The military says it has made dramatic gains in recent months, pushing the Tamil Tigers, who are fighting for an independent homeland in the north and east of the island, back to a small area in the east of the country.
"It does sound ominous for the Tamil Tigers, but you have say, put in this context, perhaps Mullaittivu was not going to be the last resting place for them," Al Jazeera's Tony Birtley, reporting from the capital Colombo, said.
"It was always thought that they would flee to the jungles where they would have a much higher degree of safety and it would be harder to flush them out.
"We don't know how strong the Tamil Tigers still are, how well armed they still are, but if there is a hardcore there they can still operate from the jungle and that could cause problems for the Sri Lanka government.
"There is still the possibility and the concern that there may be some sort of counter-offensive launched soon."
The rebels took control of Mullaittivu in 1996 when they overran a military camp there, killing nearly 1,000 soldiers.
On Sunday, the military said that the retreating rebels had flooded two villages after destroying a reservoir in an attempt to stall advancing government troops.
"As the conflict lines get closer these people are becoming more and more exposed to instense fighting and are increasingly caught in the crossfire"
in Sri Lanka
Tamil Tiger fighters used explosives to destroy the walls of Kalmadukulam reservoir on Saturday, as government troops advanced on Visuamdu, in Mullaittivu district, a statement said.
Details of the welfare of villagers and the damage caused by flooding from the dam were not immediately available.
Soldiers also clashed with fighters in Chundikulam village in the same district and hours later recovered the bodies of two Tamil Tiger fighters, according to the statement.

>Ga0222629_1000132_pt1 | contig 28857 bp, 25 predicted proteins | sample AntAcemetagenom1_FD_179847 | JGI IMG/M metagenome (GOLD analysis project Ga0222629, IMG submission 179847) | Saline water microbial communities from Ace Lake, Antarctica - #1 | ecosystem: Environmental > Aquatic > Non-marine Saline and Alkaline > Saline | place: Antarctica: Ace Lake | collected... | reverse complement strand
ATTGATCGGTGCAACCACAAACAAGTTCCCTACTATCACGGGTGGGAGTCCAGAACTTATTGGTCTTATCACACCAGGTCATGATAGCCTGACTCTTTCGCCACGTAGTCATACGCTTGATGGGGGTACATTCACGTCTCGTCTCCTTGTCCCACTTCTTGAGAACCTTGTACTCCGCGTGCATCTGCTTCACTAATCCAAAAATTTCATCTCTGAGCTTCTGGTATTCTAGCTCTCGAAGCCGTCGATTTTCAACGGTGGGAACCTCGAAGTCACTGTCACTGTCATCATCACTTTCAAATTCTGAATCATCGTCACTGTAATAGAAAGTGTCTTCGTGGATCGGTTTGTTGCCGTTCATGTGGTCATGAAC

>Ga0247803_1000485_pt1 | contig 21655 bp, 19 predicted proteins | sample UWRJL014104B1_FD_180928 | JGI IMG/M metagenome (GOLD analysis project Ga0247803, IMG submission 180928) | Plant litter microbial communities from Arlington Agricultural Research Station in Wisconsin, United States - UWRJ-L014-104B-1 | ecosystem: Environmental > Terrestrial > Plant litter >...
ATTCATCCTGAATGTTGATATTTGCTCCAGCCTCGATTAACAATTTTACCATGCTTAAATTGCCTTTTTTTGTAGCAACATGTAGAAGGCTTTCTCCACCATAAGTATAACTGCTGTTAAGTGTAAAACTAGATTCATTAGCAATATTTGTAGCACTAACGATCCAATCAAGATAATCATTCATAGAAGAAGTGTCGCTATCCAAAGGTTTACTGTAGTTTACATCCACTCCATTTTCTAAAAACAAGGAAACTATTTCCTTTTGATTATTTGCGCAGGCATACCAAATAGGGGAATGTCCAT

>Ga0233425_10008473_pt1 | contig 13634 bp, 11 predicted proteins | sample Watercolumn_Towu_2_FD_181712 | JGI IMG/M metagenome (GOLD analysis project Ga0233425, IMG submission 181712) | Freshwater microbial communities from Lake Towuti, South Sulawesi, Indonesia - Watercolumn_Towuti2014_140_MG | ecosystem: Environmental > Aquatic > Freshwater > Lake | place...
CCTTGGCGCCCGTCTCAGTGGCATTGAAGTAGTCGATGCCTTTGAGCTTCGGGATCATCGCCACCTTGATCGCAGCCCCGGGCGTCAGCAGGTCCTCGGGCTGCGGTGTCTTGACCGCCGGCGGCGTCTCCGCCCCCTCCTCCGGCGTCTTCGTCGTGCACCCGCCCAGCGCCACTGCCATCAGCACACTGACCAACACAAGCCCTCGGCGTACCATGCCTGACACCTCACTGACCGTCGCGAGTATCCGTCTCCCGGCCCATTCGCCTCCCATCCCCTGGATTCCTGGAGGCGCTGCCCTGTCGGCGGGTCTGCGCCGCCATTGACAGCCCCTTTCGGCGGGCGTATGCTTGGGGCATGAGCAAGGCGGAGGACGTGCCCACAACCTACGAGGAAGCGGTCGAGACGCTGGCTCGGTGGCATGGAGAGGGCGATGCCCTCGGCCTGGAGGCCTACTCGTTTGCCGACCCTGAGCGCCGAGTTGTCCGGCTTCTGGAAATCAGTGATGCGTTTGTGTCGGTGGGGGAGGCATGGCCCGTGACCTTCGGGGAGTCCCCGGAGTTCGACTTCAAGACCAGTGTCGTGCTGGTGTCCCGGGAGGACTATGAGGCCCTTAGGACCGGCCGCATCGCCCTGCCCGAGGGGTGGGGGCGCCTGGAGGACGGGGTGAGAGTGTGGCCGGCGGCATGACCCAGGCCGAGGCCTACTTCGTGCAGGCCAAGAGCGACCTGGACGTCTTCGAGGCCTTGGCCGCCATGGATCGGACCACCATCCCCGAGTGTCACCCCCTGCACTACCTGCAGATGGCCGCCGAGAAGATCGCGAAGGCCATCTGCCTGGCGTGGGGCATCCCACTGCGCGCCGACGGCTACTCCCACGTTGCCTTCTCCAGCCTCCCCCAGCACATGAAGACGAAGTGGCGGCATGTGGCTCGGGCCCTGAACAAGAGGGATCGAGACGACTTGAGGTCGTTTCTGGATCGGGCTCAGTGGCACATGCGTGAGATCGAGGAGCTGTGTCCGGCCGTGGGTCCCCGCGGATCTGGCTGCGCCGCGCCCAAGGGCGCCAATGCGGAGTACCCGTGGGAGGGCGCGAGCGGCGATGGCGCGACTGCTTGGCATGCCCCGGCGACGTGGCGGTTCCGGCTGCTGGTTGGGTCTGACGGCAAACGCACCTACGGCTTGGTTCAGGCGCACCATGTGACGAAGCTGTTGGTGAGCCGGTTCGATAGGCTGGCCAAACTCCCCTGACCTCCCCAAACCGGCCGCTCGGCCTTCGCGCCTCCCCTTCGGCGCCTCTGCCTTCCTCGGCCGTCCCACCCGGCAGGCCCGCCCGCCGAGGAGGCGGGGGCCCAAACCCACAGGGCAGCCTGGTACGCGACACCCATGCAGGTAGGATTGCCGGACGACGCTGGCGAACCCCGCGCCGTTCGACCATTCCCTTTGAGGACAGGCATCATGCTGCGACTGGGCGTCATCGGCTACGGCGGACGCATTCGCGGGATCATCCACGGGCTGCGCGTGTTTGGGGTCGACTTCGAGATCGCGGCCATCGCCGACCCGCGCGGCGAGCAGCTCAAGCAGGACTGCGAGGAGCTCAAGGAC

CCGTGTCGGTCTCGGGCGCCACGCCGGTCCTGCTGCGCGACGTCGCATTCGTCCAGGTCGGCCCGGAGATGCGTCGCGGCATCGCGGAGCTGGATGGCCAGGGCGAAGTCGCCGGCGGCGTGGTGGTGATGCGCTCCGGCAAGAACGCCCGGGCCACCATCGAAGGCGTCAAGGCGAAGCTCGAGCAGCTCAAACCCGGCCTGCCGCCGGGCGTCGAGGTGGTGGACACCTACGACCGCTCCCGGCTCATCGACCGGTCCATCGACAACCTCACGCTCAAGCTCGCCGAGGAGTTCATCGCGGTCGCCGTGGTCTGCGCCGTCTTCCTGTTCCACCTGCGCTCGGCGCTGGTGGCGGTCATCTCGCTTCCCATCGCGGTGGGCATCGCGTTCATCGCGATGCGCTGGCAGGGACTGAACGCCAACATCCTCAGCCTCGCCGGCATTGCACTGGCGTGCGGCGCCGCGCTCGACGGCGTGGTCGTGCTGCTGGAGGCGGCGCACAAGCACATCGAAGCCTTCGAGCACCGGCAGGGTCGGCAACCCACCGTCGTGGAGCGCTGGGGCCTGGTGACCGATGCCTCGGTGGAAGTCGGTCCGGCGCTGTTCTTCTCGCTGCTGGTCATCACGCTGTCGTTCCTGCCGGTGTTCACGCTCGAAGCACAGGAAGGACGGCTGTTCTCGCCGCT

As fighting has intensified, aid groups and diplomats have expressed fears for the safety of hundreds of thousands of civilians reportedly trapped in Tiger-held territory around Mullaittivu.
"As the conflict lines get closer these people are becoming more and more exposed to instense fighting and are increasingly caught in the crossfire," James Elder, a spokesman for the UN in Sri Lanka, told Al Jazeera.
"We are calling on the LTTE [Liberation Tigers of Tamil Eelam] to meet their international responsibilities and guarantee that the civilian population can move freely and get away from this conflict zone," he said.
The rebel-affiliated TamilNet website said that five civilians were killed on Friday and 83 wounded when the army fired artillery shells into a government-declared "safe zone" for displaced families.
A doctor in the area confirmed on Saturday that five civilians were killed in shelling.
The military denied firing into the civilian settlements and launching attacks on the "safe zone", accusing the Tigers of carrying out the assaults themselves to keep civilians out of the area.
Human rights organisations have accused the rebels of using the civilians as human shields to block the government offensive.